How One of the Internet's First Fashion Bloggers Launched a Beauty Business
Julie Fredrickson started her first company right after college—and sold it by the time she was 23. Coutorture was essentially the internet's inaugural fashion blog, which she spun into a major media company (and then sold to an even more major media company). Then she started another company. And another. And at some point, between meetings and business trips, she realized she needed makeup that was as mobile as she was. So she launched Stowaway Cosmetics, a brand that makes pocket-size products, perfect for a purse (or backpack). Here's how she did it...
What were you like as a teen, and what do you wish you could tell your teenage self?
I was a pretty introverted teenager who was more focused on my studies, hobbies and my athletics than socializing. I had a pretty tight knit group of male friends (I had literally one female friend in high school) who shared my interests. We were a really nerdy group, so lots of Star Trek talk! But I was also an active equestrian, and after school I was getting dirty at the barn riding and doing chores. I felt like a real tomboy because of my interests and I wish I had a better understanding then that you can choose to be anything you like; one aspect of your interests or personality doesn't negate another. Trekkies love makeup! Athletic women love makeup.
Even as I got older and went to college, I didn't really "get" the power of style—fashion or beauty as something that could help you demonstrate your power, personality, and viewpoint. I wasn't really very attuned to the power of being a multifaceted woman, and how different aspects of my personality could intersect (and most importantly, co-exist). I'm still figuring out how to be a nerdy capitalist feminist who loves makeup and science fiction to this day! But I'm more comfortable being all of those things at once now.
How exactly did you get to where you are now, professionally?
I think we all WISH there was a step-by-step process to professional success, but I think it would be hard to ever pinpoint a blueprint that any one person could follow and successfully replicate time and again. Life isn't like that. I think for me, a lot of my ability to pursue my dreams is simply not giving up. Just take Finding Dory; I think the message in the film is that no matter who you are or what you might struggle with, "just keep swimming" is a really effective strategy. So I've kept swimming over the years!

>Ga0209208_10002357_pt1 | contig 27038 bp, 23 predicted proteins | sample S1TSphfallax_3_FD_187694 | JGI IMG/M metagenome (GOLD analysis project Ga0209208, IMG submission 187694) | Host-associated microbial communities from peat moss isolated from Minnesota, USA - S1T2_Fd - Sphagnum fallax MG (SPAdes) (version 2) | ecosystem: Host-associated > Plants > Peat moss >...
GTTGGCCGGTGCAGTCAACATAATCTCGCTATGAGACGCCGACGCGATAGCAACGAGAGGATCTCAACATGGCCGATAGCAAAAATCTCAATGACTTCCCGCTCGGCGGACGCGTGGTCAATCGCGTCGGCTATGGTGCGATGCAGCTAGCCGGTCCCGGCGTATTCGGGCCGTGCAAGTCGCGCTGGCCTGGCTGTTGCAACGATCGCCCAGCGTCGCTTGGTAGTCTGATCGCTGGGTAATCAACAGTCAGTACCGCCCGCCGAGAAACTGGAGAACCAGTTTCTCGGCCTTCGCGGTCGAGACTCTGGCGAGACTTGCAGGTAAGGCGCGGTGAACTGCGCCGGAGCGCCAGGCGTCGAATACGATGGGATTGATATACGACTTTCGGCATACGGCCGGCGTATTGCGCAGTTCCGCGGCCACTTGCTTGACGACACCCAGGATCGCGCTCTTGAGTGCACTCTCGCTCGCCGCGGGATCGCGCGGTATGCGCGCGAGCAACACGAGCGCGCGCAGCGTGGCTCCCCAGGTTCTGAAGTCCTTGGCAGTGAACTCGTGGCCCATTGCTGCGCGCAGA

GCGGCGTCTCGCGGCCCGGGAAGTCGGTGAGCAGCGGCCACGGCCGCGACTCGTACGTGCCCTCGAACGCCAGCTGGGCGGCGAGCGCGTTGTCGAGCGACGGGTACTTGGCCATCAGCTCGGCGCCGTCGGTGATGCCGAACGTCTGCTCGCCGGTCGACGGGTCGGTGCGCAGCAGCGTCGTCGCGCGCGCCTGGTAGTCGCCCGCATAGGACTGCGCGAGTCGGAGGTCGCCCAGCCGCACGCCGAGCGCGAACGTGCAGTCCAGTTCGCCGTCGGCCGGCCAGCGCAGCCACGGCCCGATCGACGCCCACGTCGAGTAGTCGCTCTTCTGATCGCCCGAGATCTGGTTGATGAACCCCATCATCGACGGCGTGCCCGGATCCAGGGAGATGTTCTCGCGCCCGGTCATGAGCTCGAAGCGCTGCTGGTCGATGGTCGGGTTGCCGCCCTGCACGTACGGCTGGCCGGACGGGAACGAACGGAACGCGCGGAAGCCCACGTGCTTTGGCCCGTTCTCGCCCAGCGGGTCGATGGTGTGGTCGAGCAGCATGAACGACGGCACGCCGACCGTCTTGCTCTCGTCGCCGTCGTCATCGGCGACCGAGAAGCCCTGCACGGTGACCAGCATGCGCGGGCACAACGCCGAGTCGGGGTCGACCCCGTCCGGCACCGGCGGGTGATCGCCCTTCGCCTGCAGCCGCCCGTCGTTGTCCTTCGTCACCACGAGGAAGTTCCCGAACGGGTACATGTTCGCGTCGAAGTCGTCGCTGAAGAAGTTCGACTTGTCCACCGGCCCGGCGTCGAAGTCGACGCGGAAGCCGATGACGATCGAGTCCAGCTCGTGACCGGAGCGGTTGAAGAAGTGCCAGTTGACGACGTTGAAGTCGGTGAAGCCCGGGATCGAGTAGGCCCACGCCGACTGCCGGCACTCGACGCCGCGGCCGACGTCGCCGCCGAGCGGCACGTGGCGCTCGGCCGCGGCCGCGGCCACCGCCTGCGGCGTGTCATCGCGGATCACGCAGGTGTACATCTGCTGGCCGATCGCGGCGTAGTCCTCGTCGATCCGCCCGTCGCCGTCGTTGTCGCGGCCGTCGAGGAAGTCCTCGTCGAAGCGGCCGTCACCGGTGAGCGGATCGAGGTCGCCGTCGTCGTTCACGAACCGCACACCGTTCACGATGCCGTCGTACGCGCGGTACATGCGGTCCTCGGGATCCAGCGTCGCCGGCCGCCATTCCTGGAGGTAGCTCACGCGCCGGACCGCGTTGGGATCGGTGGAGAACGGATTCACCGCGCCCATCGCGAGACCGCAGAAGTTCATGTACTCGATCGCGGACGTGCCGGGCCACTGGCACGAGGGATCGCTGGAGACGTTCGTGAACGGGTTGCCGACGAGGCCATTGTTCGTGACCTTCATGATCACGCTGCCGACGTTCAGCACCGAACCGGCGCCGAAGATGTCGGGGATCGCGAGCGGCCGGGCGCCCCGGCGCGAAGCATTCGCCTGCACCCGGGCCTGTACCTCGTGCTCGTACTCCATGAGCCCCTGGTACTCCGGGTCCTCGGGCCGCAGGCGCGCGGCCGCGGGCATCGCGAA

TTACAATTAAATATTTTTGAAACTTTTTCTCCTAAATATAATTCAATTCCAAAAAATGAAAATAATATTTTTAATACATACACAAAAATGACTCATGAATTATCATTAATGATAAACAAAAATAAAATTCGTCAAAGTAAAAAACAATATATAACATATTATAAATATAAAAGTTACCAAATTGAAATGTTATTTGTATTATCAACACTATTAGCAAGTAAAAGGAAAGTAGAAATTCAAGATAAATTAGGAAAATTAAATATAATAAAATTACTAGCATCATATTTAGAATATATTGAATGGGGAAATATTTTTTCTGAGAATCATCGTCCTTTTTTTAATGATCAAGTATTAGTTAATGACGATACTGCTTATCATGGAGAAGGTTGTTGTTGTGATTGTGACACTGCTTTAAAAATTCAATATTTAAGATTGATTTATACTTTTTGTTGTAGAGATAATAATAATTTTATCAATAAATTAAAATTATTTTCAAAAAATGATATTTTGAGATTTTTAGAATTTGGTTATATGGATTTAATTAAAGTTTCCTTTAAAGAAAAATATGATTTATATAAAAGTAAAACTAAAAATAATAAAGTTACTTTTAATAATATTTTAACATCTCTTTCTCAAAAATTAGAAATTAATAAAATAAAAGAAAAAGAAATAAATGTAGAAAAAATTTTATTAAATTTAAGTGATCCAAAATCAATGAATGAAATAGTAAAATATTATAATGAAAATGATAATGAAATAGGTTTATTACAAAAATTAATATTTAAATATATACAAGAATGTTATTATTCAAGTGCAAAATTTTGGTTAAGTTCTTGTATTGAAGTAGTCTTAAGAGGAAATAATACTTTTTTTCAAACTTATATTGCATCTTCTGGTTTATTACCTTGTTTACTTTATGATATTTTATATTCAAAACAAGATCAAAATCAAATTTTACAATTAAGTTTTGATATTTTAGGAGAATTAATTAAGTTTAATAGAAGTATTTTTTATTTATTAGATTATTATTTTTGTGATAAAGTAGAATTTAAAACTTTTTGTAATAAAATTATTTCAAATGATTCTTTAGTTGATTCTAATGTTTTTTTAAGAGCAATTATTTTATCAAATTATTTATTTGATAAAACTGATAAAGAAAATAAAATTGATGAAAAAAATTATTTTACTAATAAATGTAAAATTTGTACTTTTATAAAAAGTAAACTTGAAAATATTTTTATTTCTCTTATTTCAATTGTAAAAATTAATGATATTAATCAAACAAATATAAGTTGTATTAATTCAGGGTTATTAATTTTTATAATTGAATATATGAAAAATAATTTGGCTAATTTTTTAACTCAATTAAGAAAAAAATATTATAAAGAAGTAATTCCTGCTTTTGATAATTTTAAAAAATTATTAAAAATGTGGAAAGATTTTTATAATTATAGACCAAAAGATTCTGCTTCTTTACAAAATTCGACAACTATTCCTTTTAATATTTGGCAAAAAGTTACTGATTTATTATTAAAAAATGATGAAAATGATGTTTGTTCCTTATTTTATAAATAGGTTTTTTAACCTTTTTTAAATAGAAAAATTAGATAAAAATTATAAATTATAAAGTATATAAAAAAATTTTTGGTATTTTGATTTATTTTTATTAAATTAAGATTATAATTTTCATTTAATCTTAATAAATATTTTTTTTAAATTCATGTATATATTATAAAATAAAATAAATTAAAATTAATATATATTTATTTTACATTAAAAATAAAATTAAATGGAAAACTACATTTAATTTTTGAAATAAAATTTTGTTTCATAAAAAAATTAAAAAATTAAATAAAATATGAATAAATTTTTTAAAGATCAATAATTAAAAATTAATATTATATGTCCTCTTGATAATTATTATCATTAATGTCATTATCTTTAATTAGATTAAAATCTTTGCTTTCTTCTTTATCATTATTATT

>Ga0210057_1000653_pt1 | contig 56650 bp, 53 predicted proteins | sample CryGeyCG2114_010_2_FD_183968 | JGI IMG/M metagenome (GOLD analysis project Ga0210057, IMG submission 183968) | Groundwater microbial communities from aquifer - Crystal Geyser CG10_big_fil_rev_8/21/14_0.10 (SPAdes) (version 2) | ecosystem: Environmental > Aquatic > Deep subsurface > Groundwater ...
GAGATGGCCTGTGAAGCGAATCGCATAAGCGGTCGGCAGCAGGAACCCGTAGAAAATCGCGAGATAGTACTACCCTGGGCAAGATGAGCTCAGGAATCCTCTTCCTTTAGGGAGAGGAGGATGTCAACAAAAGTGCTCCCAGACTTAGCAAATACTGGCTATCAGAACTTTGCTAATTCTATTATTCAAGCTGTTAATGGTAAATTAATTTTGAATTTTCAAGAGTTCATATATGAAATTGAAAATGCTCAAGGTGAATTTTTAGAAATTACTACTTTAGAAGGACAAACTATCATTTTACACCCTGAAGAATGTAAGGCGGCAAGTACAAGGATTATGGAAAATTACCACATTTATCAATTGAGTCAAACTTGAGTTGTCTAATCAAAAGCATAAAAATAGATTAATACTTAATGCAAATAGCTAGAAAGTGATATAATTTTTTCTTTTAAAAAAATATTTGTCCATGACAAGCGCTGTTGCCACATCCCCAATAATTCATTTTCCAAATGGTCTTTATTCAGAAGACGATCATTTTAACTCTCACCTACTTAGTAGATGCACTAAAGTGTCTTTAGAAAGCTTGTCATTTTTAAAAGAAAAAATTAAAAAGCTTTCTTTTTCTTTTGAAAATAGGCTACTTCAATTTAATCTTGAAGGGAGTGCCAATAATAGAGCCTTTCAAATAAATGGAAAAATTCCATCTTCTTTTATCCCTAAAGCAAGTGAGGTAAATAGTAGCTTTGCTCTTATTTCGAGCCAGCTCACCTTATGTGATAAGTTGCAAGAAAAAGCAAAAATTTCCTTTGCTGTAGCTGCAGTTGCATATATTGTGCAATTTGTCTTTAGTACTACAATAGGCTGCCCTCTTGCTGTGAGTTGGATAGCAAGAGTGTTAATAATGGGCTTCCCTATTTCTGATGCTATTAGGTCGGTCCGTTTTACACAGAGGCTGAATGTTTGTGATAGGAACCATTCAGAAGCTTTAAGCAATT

What do you wish you had known then that you know now about having a career?
Don't be a pain in your boss's butt. You may be a super talented and capable human. Most people are, if they find the right fit for their personality and skills (and learn to love themselves for it). But you need to respect that you are part of an organization, even if you are the leader of it, and being the squeaky wheel or creating too much friction in a work environment can be problematic. I'm so lucky that my first real boss, Brian Sugar (the CEO of PopSugar), set me straight fast on this. He once told me that if I wasn't careful, the drama I created would outweigh the value I created for the organization. And you know what? It did. And over time I learned to fix it.
And I'm so grateful for the insight I learned from it, because he delivered it with such kindness, but also in that very "get your act together" way. Make your boss's life easier, not harder. Ask questions, figure out what you need to do to be successful, and then get on with the business of doing it. But remember that you are hired to do a job. So do it, learn to do it better, and then take on as much responsibility as you can. Don't ask for it; just find things that aren't being done and figure out how to do them and then present your results.
What advice about work do you have for teens or for people just starting out?
Make like Rihanna and work work work work work! (Or if you prefer Britney Spears, you better work, b*tch.) I really enjoyed two articles that are a little grown-up in nature, but I think they reflect my basic work ethic. One is "Six Harsh Truths About the World" and the other is from investor Jason Calacanis on leveling up your skills and succeeding faster than anyone else around you.
Anything else you’d like to add?
Don't freak out too much about any one thing! Life is short, and no mistake is ever that bad in the long run. Learn to be yourself, be confident in who you are and be serious about getting better at what you want in life.